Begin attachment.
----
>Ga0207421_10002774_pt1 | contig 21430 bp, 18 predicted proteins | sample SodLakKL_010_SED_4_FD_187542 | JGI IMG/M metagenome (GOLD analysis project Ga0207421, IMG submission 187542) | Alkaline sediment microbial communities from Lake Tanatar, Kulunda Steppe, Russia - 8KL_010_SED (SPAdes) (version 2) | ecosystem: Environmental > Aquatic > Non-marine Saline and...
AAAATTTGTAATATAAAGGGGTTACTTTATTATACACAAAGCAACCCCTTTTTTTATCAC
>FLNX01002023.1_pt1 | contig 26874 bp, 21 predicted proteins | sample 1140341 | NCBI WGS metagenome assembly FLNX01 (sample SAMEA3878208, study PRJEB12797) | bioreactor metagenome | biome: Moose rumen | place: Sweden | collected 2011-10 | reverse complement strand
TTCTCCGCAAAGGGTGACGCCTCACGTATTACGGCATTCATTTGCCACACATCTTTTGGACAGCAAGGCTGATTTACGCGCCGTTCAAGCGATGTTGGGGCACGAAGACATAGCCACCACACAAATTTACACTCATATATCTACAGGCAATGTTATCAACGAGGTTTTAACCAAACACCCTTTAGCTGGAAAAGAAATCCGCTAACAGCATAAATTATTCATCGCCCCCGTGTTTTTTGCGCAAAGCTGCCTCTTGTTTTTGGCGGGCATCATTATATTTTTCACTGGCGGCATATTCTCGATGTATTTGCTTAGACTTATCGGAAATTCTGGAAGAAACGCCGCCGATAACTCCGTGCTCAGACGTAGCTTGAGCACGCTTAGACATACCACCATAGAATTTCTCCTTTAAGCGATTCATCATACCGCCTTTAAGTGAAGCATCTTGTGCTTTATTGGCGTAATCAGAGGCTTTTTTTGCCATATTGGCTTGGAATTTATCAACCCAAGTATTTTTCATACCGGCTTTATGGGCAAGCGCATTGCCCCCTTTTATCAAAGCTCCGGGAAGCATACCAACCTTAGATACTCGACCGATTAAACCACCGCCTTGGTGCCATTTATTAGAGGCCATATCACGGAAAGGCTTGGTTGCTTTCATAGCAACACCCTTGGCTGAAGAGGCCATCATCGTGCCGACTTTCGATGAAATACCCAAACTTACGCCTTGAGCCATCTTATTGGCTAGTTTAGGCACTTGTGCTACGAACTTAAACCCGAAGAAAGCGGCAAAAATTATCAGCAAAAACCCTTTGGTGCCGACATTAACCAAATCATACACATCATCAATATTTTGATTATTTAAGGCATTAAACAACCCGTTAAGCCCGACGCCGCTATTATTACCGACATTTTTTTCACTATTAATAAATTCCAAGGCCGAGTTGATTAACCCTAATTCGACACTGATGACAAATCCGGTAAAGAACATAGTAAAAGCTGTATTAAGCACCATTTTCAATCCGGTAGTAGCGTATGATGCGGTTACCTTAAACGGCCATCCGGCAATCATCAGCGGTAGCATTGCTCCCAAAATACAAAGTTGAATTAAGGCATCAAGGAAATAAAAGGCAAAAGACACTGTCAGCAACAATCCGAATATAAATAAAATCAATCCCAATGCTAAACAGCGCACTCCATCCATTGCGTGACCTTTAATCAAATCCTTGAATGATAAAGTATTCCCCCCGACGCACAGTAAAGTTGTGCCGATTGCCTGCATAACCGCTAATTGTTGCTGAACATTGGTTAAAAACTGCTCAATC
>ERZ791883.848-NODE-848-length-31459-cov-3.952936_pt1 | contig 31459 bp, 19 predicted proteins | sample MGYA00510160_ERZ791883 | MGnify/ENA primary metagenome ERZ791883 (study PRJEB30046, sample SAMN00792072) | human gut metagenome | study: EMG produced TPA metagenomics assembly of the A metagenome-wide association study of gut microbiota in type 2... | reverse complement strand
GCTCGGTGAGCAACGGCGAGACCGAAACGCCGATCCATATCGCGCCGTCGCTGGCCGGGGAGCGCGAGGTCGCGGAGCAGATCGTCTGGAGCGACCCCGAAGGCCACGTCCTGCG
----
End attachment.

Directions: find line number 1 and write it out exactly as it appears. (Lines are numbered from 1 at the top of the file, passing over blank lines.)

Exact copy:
>Ga0207421_10002774_pt1 | contig 21430 bp, 18 predicted proteins | sample SodLakKL_010_SED_4_FD_187542 | JGI IMG/M metagenome (GOLD analysis project Ga0207421, IMG submission 187542) | Alkaline sediment microbial communities from Lake Tanatar, Kulunda Steppe, Russia - 8KL_010_SED (SPAdes) (version 2) | ecosystem: Environmental > Aquatic > Non-marine Saline and...